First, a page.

Major investigation and public protection

The role of domestic abuse specialists in supporting investigation and incident management

Specialist roles

Arrangements for allocating and deploying specialist domestic abuse resources vary between forces. Some have dedicated domestic abuse units. Others locate their domestic abuse specialists in their public protection unit, where they may not be a dedicated resource but also carry out other public protection functions. Domestic abuse incidents are not necessarily routed through to specialist officers unless they are classed as being of a higher level of risk. Primary responsibility for investigation may, therefore, remain with the first responder/officer in the case (OIC).

Whatever the model, forces must ensure as a minimum that they have:

  • a body of specialist officers, familiar with the dynamics of domestic abuse and with local knowledge of repeat victims and serial perpetrators, who can be called on to support first responders and other primary investigators
  • specialist supervisors who have an overview of domestic abuse within their force area.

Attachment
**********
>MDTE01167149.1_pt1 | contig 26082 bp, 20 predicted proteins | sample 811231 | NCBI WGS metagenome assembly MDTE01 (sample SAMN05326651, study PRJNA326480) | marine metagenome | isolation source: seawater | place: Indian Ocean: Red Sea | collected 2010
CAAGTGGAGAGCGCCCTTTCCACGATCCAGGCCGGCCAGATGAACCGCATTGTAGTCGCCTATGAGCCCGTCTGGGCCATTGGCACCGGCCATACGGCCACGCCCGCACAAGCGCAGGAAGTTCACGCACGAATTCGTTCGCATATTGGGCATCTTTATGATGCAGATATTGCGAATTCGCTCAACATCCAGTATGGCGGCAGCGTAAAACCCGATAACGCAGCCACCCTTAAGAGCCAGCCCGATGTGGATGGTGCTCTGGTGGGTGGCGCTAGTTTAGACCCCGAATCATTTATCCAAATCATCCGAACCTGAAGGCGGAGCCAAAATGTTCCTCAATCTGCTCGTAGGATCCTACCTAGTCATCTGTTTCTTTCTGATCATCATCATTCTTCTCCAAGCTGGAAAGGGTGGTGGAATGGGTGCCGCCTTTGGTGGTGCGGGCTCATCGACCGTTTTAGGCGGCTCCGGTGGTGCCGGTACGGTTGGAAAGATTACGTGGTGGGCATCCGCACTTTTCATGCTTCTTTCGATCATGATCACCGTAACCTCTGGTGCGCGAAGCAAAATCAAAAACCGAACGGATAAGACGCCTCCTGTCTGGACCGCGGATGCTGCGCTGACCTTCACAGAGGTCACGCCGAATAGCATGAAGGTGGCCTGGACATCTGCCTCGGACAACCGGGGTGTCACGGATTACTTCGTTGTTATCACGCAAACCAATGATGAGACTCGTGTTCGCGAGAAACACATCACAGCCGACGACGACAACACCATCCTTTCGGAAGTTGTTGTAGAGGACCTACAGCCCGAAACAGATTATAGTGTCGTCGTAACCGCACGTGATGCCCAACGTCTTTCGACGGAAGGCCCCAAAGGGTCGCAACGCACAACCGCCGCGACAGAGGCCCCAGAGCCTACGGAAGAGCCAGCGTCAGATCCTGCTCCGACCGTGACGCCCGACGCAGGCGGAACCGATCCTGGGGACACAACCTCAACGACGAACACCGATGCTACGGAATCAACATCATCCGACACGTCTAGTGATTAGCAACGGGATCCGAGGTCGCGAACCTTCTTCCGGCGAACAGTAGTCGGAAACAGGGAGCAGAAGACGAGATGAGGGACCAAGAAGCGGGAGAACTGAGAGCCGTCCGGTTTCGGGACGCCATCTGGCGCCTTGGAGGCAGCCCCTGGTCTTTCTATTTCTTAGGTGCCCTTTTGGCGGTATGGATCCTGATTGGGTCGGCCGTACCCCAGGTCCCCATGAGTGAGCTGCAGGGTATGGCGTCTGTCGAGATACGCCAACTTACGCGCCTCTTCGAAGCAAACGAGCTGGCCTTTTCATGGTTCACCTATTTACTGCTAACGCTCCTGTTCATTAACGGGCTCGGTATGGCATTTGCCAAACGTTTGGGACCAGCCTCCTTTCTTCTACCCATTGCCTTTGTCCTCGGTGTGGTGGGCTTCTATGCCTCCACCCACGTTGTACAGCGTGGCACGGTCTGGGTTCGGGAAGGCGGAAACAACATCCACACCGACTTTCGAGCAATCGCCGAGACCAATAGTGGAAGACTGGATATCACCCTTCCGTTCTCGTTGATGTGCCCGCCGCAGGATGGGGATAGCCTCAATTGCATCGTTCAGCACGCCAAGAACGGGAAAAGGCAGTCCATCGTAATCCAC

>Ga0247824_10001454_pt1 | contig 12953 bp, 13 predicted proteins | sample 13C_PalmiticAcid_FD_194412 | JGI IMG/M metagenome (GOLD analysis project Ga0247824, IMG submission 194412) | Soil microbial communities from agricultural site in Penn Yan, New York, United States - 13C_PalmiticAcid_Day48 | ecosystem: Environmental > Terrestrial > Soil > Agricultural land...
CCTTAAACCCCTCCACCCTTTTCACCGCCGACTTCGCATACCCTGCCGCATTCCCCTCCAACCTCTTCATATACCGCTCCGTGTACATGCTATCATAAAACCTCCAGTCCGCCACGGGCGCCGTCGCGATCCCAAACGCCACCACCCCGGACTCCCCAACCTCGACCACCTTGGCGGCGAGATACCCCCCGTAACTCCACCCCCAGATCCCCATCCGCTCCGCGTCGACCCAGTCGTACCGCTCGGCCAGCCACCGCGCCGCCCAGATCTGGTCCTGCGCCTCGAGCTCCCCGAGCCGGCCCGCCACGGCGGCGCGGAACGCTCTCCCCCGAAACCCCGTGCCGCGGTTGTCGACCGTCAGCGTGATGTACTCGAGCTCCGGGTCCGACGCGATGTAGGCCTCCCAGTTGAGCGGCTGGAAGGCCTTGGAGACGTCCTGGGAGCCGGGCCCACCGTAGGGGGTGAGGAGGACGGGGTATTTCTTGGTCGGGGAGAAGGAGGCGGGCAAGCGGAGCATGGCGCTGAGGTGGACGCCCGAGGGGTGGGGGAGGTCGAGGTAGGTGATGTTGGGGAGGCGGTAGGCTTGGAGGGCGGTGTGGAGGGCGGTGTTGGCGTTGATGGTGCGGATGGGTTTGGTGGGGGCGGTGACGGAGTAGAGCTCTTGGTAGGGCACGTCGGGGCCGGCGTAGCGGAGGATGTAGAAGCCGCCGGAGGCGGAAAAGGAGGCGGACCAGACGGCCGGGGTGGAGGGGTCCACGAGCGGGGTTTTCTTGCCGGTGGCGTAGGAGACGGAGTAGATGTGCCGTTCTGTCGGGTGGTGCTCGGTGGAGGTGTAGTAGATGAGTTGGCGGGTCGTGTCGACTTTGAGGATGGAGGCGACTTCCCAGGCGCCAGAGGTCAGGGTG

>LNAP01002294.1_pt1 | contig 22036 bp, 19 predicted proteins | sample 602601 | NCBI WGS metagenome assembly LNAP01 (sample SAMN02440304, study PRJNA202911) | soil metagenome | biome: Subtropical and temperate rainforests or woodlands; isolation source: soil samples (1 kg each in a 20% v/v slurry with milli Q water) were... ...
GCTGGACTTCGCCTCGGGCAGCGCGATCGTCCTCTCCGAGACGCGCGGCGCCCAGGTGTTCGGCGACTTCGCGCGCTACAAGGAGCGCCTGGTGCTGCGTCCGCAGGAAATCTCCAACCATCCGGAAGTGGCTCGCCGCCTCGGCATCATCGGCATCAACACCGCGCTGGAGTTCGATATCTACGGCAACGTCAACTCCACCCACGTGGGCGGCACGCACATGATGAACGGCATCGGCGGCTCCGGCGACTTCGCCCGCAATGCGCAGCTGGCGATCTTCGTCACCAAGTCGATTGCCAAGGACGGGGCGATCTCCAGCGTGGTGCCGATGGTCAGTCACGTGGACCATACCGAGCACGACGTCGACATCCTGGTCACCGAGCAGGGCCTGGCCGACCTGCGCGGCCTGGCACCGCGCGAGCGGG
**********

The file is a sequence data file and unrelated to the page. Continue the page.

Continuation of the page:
Where reference is made to a domestic abuse specialist officer or supervisor in this APP, this refers to officers or supervisors having specialist responsibility for domestic abuse whatever form that may take in any particular force, not a specific job title.

Investigation

Domestic abuse investigations should be conducted in a manner that ensures the safety and protection of the victim and any children and, if criminal offences are disclosed, enables the suspect to be held accountable through the criminal justice system.

The first responder attending a domestic abuse incident should apply the ‘right first time’ principle and be thorough, to support investigation development and the prosecution process.

Although first responders cover many of the following points in their initial training, domestic abuse specialist officers can provide valuable additional support, advice and insight where officers are unsure of procedure or are unfamiliar with local dynamics.

Tactical advice to officers might include the following: